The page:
Ken's  column covers aspects of photography indoors as well as in the garden. 

White Balance
   After mulling over what topic to cover in this my first photo tips article, I have chosen to tackle an issue that frustrates many digital camera owners who may not know that the solution is right in their hands.  White Balance (WB) is an aspect of photography that is crucial to get the colors of your photos as accurate as possible.
   Have you ever noticed that even though your eye saw a normal scene in front of you that the image you shot came out with an orange, blue, yellow or green cast to it?  It is not time for a new camera but just time to dig out the owner’s manual.  The reason that this happens is that different light sources have different color temperatures to them.  A fluorescent light source tends to leave your photos with a bluish tint whereas incandescent lights tend to leave you with a yellow/orange cast.
   Our eyes automatically adjust for light temperature differences but our digital cameras are not as smart and need a little help from us to identify the light source we are shooting in.  Fortunately most digital cameras have WB preset modes as well as an automatic (AWB) setting to help in that process.  If we can tell the camera which object in the photo is supposed to come out white, it can calculate and correct the color temperature of that white item and shift all the colors in the picture accordingly.

Opteka Grey Card Set -about $15

ExpoDisc -about $100

   The icons above are representative of a variety of white balance settings  that are found on most digital cameras.  The first three icons represent Kelvin, Custom and Auto white balances.  The remaining preset WB icons (tungston, fluorescent, daylight, flash and cloudy) are listed in order of increasing color temperatures.
   For most shots taken outdoors on sunny and cloudy days, the AWB usually works very well.  If you are not happy with the color cast that you see in your preview window after taking the shot, try using one of the presets that best represents the light you are in.  Indoor shots tend to be a bit trickier unless you are in a constant light source.  AWB, tungston or fluorescent settings should be used in these situations.  The problem comes in when you are taking a picture where you have multiple sources of different types of light entering into your shot.  You will need to set your camera to AWB or learn how to use the Custom WB setting when you run into this situation.  AWB will calculate an average color temperature for the entire scene and then use this for the WB.  If this still is not giving you what you want, you will need to manually set the WB by using a grey card, shoot in RAW where you can make corrections in post processing,  or by using aftermarket products such as an Expodisc or similar product.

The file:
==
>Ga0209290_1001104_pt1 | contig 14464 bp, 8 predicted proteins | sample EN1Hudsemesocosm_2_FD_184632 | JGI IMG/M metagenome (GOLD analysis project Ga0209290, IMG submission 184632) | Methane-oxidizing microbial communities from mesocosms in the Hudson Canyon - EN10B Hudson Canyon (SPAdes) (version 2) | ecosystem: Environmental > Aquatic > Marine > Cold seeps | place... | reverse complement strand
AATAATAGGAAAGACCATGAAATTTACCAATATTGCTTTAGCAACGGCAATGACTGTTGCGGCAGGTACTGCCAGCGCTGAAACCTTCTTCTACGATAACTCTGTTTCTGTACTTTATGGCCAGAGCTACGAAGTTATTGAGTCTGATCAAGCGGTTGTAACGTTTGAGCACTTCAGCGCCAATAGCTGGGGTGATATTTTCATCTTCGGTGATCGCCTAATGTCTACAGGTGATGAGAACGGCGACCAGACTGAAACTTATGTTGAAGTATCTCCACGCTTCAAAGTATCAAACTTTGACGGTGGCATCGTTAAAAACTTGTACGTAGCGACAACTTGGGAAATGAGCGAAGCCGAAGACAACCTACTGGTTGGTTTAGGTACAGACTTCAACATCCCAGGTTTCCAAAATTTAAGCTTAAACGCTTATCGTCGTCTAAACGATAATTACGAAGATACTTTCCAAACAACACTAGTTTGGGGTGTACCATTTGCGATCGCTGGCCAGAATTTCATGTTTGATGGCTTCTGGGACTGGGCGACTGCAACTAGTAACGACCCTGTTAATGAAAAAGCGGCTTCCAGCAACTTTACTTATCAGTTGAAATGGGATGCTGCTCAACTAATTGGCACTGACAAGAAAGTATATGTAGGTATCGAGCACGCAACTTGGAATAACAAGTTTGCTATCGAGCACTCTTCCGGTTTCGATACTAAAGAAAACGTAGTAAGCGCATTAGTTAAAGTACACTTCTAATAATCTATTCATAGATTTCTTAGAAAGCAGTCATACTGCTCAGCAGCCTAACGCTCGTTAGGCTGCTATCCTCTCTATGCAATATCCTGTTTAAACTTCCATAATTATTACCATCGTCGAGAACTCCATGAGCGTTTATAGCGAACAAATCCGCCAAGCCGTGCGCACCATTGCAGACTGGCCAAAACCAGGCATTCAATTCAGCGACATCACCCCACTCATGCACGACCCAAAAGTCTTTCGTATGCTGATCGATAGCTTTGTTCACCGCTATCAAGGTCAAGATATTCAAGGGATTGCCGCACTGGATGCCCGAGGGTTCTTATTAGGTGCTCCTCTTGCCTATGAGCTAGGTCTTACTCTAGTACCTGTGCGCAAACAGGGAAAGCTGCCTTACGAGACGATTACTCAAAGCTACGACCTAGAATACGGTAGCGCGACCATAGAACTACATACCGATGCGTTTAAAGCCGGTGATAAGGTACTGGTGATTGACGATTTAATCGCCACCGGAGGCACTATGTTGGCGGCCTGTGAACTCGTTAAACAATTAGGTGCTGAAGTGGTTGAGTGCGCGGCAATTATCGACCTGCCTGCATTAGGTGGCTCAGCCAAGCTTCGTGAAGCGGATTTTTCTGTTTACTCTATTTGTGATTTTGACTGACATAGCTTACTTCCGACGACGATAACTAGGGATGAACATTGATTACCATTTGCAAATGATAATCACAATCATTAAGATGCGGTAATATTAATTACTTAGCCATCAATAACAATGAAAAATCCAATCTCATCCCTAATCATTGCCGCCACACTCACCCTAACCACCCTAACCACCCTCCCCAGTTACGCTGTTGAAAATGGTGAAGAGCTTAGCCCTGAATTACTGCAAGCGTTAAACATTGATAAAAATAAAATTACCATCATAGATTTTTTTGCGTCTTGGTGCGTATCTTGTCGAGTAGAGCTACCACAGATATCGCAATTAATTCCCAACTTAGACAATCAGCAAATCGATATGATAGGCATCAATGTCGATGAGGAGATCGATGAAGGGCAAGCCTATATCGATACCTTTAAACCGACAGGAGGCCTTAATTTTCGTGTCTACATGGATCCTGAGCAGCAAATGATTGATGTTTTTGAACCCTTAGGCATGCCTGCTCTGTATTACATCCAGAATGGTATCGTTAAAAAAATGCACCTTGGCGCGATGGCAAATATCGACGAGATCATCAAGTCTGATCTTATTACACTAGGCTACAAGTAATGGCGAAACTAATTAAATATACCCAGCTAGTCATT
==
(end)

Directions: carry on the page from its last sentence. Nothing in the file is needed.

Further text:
I will leave you with an example of the AWB not being able to figure out the proper color temperature for a picture.  The two pictures below were taken by the same camera  at the Convention during the judging of the watercolor botanical art contest.  The first picture was shot using the AWB setting and second was shot using the Custom WB setting after using an Expodisc.
   You can see that the second picture is much truer in color cast than the first image.

   The manual WB setting is not hard to use once you find where it is on your camera and well worth learning how to use.  Dig out your owner’s manual and then start playing with the settings – you aren’t wasting film!  You will then learn to capture the shot your eye is seeing in all it’s glory.
  New Author Bio - Ken Harris lives outside of Chicago IL on 1-1/3 acre of wooded land that is home to Whamadiddle Garden and over 1500 different cultivars of hostas. Whamadiddle is a slang name for a hammered dulcimer which is another hobby interest. Golf occupies most other warm weather spare time. Ken is a member of the Northern Illinois, Midwest and American Hosta Societies as well as Photo Editor for the AHS website and the Online Hosta Journal.
   Ken has given many seminars on garden photography throughout the Midwest this year and will be one of the break out speakers at the upcoming Winter Scientific Meeting in Chicago as well as a teacher at Hosta College come March in Piqua OH. Ken is a member of the Fox River Camera Club and the West Suburban Chicago Flickrers.

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